Chapter 7. AN ITALIAN DREAM

by Charles Dickens

I had been travelling, for some days; resting very little in the night, and never in the day. The rapid and unbroken succession of novelties that had passed before me, came back like half-formed dreams; and a crowd of objects wandered in the greatest confusion through my mind, as I travelled on, by a solitary road. At intervals, some one among them would stop, as it were, in its restless flitting to and fro, and enable me to look at it, quite steadily, and behold it in full distinctness. After a few moments, it would dissolve, like a view in a magic-lantern; and while I saw some part of it quite plainly, and some faintly, and some not at all, would show me another of the many places I had lately seen, lingering behind it, and coming through it. This was no sooner visible than, in its turn, it melted into something else.

At one moment, I was standing again, before the brown old rugged churches of Modena. As I recognised the curious pillars with grim monsters for their bases, I seemed to see them, standing by themselves in the quiet square at Padua, where there were the staid old University, and the figures, demurely gowned, grouped here and there in the open space about it. Then, I was strolling in the outskirts of that pleasant city, admiring the unusual neatness of the dwelling-houses, gardens, and orchards, as I had seen them a few hours before. In their stead arose, immediately, the two towers of Bologna; and the most obstinate of all these objects, failed to hold its ground, a minute, before the monstrous moated castle of Ferrara, which, like an illustration to a wild romance, came back again in the red sunrise, lording it over the solitary, grass-grown, withered town. In short, I had that incoherent but delightful jumble in my brain, which travellers are apt to have, and are indolently willing to encourage. Every shake of the coach in which I sat, half dozing in the dark, appeared to jerk some new recollection out of its place, and to jerk some other new recollection into it; and in this state I fell asleep.

I was awakened after some time (as I thought) by the stopping of the coach. It was now quite night, and we were at the waterside. There lay here, a black boat, with a little house or cabin in it of the same mournful colour. When I had taken my seat in this, the boat was paddled, by two men, towards a great light, lying in the distance on the sea.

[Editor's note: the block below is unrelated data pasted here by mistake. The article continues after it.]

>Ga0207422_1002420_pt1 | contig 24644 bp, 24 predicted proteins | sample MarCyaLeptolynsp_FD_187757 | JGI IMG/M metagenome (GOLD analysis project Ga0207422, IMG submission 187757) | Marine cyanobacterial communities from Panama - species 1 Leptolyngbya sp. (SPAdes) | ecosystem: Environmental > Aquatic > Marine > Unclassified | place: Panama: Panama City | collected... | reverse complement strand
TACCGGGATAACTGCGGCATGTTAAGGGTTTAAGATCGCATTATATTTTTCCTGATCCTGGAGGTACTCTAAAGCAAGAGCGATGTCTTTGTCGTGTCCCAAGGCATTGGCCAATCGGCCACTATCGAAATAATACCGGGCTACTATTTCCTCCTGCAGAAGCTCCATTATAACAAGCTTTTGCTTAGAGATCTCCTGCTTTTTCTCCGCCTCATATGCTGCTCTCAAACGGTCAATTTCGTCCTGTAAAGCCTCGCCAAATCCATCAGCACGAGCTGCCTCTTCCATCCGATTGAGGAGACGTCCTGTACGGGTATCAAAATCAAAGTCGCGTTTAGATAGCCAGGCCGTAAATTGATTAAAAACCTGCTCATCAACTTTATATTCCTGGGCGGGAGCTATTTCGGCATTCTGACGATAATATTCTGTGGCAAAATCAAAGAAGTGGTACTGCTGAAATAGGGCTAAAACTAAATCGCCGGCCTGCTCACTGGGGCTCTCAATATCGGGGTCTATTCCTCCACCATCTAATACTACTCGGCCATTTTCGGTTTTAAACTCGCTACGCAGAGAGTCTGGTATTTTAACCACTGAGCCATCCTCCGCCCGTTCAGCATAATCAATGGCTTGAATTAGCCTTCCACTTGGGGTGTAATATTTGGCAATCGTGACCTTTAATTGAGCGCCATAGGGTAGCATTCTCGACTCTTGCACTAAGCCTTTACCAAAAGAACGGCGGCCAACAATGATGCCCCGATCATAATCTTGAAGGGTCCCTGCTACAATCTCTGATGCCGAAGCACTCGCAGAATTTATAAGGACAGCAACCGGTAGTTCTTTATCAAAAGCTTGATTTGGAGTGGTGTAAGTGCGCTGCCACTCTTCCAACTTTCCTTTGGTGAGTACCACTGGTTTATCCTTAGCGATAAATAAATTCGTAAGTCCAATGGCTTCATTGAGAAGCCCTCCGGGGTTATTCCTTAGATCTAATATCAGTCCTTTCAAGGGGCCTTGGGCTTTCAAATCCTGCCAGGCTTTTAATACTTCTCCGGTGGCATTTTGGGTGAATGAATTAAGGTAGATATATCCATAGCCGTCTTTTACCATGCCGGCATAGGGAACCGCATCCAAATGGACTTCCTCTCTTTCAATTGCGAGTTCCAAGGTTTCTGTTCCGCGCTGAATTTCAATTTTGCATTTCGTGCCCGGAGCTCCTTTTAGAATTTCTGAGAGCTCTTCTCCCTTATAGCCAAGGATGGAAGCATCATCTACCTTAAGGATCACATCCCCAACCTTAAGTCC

Ever and again, there was a dismal sigh of wind. It ruffled the water, and rocked the boat, and sent the dark clouds flying before the stars. I could not but think how strange it was, to be floating away at that hour: leaving the land behind, and going on, towards this light upon the sea. It soon began to burn brighter; and from being one light became a cluster of tapers, twinkling and shining out of the water, as the boat approached towards them by a dreamy kind of track, marked out upon the sea by posts and piles.

We had floated on, five miles or so, over the dark water, when I heard it rippling in my dream, against some obstruction near at hand. Looking out attentively, I saw, through the gloom, a something black and massive — like a shore, but lying close and flat upon the water, like a raft — which we were gliding past. The chief of the two rowers said it was a burial-place.

Full of the interest and wonder which a cemetery lying out there, in the lonely sea, inspired, I turned to gaze upon it as it should recede in our path, when it was quickly shut out from my view. Before I knew by what, or how, I found that we were gliding up a street — a phantom street; the houses rising on both sides, from the water, and the black boat gliding on beneath their windows. Lights were shining from some of these casements, plumbing the depth of the black stream with their reflected rays, but all was profoundly silent.

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